How to Add an Inspect Element Change to Your WordPress Website
WordPress is the world’s #1 content management system and one of the most popular tools used to create websites and blogs. If you’re reading this, I assume you’re either already using WordPress or are just beginning the process of exploring this flexible and powerful platform.
WordPress is designed to be user-friendly and extremely customizable, which makes it a great fit for professional webmasters and marketing executives who need a simple yet effective blogging platform to build and grow their blogs.
However, sometimes it’s not easy to find exactly what you need in the WordPress Documentation. This is where blogs called ‘blog helpers’ step up to the plate and offer unique tips and tricks for adapting WordPress to your needs.
In this article, we’ll discuss how to add an ‘Inspect Element’ change to your WordPress website.
What Is an Inspect Element Change
It’s a great way to see how your design is affecting your website’s overall look and performance in real-time, without needing to refresh the page to see the changes you’ve made. Essentially, an Inspect Element change allows you to debug your website while it’s live on the internet.
Why Do You Need To Add An Inspect Element Change To Your WordPress Website?
The need for an Inspect Element change varies from person to person, but there are three main reasons why you might want to consider adding this feature to your WordPress website.
- To see how a design will look in real-time.
- To test the performance of your website.
- To debug any unexpected issues that might arise while editing your website’s design.
How Do You Add An Inspect Element Change To Your WordPress Website?
To add an Inspect Element change to your WordPress website, you will need to do the following steps:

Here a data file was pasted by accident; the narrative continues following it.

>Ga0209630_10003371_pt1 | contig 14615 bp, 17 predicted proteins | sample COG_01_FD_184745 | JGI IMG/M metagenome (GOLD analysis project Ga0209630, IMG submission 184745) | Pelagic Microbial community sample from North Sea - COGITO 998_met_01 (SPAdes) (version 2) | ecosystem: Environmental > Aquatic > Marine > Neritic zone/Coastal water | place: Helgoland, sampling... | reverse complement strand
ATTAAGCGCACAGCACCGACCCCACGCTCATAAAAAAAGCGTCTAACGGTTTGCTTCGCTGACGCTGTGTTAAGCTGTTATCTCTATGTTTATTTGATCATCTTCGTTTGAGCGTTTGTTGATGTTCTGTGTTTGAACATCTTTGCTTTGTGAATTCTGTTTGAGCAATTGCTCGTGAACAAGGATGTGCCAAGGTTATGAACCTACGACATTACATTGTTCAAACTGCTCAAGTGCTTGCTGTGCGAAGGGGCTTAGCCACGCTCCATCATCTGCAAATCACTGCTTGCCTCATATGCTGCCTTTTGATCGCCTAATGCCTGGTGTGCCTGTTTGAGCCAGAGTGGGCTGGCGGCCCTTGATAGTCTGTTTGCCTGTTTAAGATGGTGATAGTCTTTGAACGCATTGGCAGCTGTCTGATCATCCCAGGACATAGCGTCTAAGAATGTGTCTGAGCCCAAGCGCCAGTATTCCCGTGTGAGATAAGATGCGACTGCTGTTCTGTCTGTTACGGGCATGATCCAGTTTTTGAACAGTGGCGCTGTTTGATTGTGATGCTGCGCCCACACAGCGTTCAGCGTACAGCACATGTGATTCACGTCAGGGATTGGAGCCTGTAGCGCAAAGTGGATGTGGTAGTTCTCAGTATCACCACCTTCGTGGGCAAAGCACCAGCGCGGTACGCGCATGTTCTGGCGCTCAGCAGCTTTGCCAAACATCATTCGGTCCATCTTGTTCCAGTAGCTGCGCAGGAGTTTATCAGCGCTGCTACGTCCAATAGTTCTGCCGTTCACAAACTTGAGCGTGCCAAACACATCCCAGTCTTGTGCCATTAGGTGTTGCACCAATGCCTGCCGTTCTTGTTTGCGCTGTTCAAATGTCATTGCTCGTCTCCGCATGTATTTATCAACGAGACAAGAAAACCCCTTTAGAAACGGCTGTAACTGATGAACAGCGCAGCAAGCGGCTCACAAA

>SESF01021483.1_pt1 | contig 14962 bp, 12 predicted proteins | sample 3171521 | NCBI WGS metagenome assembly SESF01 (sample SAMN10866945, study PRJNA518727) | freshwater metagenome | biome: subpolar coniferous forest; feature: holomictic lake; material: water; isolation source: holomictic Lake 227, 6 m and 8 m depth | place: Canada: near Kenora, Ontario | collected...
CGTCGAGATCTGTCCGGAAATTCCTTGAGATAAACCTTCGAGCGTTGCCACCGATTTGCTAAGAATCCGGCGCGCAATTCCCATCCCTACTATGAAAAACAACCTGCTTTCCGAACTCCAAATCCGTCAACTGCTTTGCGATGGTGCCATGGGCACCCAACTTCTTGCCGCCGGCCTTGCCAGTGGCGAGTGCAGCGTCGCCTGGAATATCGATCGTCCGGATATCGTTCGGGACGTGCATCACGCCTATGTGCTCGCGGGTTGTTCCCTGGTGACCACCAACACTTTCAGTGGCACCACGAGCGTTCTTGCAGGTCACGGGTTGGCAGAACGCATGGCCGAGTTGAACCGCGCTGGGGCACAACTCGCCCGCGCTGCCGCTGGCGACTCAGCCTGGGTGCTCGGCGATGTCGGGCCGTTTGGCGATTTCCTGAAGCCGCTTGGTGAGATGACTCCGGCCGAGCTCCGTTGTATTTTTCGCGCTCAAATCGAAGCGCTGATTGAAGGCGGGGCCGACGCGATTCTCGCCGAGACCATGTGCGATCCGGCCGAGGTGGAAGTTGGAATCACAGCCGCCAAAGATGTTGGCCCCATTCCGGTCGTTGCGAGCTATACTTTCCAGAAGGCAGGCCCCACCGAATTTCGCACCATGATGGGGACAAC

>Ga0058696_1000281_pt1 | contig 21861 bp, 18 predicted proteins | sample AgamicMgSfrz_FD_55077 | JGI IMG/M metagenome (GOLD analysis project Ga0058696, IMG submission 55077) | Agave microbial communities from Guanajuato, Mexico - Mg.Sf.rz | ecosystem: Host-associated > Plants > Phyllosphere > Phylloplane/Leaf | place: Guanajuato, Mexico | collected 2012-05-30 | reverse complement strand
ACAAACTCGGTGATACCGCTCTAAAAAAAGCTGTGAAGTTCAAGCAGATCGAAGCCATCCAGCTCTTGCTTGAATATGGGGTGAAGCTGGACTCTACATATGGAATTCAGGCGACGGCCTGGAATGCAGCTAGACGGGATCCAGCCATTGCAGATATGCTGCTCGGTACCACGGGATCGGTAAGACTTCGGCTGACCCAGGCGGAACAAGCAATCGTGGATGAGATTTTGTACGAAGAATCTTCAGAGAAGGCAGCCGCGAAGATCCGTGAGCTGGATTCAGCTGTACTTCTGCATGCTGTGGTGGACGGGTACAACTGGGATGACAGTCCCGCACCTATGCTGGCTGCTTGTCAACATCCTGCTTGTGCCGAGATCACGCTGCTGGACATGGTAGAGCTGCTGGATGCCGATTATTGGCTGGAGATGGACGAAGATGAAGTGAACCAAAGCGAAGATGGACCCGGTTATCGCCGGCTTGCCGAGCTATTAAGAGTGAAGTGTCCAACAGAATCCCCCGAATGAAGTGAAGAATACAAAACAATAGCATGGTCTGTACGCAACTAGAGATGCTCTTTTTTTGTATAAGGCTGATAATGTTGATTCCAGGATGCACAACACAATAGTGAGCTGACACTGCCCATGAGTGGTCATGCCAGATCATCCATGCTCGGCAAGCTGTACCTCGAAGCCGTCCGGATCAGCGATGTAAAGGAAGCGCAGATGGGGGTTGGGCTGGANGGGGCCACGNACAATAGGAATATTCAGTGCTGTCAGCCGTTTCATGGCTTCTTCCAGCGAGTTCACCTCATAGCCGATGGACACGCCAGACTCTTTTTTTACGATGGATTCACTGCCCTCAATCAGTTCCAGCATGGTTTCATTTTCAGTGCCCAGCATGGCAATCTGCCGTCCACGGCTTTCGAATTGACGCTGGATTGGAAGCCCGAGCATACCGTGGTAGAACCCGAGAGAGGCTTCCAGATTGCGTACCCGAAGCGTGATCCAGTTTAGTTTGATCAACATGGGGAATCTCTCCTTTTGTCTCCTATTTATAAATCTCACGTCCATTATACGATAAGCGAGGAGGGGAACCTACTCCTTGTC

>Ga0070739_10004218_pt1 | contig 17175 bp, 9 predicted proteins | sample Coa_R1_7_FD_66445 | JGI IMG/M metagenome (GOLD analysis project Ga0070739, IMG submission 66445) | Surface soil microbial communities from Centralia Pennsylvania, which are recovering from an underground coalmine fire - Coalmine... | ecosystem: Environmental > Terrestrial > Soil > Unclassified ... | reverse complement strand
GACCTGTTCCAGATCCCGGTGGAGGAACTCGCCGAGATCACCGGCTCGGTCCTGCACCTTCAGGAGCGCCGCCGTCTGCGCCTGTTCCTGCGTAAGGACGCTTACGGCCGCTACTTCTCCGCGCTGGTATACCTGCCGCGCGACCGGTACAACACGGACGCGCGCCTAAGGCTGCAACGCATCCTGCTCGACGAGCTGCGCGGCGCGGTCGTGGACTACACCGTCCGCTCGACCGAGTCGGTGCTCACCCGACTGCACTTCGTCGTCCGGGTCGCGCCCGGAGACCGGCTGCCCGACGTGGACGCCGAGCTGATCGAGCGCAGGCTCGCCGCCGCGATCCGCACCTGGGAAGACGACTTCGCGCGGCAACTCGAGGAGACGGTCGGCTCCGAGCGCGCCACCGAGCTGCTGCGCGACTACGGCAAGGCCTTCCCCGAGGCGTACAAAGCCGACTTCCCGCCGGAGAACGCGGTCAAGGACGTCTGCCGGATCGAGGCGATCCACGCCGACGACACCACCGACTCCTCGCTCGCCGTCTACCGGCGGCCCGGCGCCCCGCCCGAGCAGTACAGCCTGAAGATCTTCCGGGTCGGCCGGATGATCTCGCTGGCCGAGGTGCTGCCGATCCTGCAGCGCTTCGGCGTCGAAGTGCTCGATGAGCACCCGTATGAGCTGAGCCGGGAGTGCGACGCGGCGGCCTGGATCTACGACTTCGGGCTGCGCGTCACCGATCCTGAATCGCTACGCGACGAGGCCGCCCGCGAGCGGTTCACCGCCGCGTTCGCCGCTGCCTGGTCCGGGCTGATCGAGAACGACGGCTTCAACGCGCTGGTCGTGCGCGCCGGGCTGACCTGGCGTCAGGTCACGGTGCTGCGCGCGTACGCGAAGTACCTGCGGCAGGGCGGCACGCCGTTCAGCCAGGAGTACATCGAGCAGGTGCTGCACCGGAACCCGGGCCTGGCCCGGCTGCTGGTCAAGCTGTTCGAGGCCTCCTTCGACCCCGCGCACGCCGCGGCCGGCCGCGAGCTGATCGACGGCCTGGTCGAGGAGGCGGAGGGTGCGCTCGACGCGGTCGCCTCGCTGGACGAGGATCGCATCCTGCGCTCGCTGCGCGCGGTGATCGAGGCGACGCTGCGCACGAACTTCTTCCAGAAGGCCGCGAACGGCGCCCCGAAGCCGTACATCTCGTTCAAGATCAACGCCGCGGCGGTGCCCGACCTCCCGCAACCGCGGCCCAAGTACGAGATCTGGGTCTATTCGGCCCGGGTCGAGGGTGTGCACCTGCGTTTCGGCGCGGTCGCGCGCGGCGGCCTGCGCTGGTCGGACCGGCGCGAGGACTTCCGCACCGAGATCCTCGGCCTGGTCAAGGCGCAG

- Visit your Dashboard.
- Click on the ‘Customize’ button.
- On the next screen, locate the setting called ‘Edit Theme Options’ and click on the ‘Edit’ button.
- In the resulting dialog, locate the setting called ‘Script Taminator’ and click on the ‘Disable’ button to the left of it.
- Click on the ‘Update’ button at the top of the screen to save your settings.
- Visit your site again and click on the ‘Inspect Element’ button (located at the top-right of your page) to view the live version of your website.
What Can You Do With An Inspect Element Change?
Once you have an Inspect Element change set-up on your WordPress website, you can begin exploring the powerful features that this platform has to offer. Here are just a few tips to get you started.
- You can add additional CSS styles to your website’s live environment so that they can be monitored and tested in real-time as you edit them.
- You can add URL parameters to the end of your website’s links (for example, mywebsite.com/link/?foo=bar to mywebsite.com/link/?foo=bar) to have your website perform specific functions when certain events occur (such as a user clicking a link or viewing a particular piece of content).
- You can create different landing pages based on the link that a user clicks (for example, mywebsite.com/link-a to mywebsite.com/link-b)
When Do You Need To Add An Inspect Element Change To Your WordPress Website?
Depending on your needs, you may need to add an Inspect Element change to your WordPress website at any point in the process. However, there are a few instances when you might want to consider delaying the addition of this feature.
- If you’re using plugins on your WordPress website, you might need to wait until the plugin’s developer(s) release a new version that includes the necessary functionality for adding an Inspect Element change. In some cases, you might also need to set-up the plugin once again after you’ve updated your WordPress website to the newest version.
In this article, we discussed how to add an ‘Inspect Element’ change to your WordPress website. By offering a live view of your website as you edit it, inspecting element changes can help you to see how your design will look in real-time, identify any unexpected issues that might arise while editing, and track the performance of your site.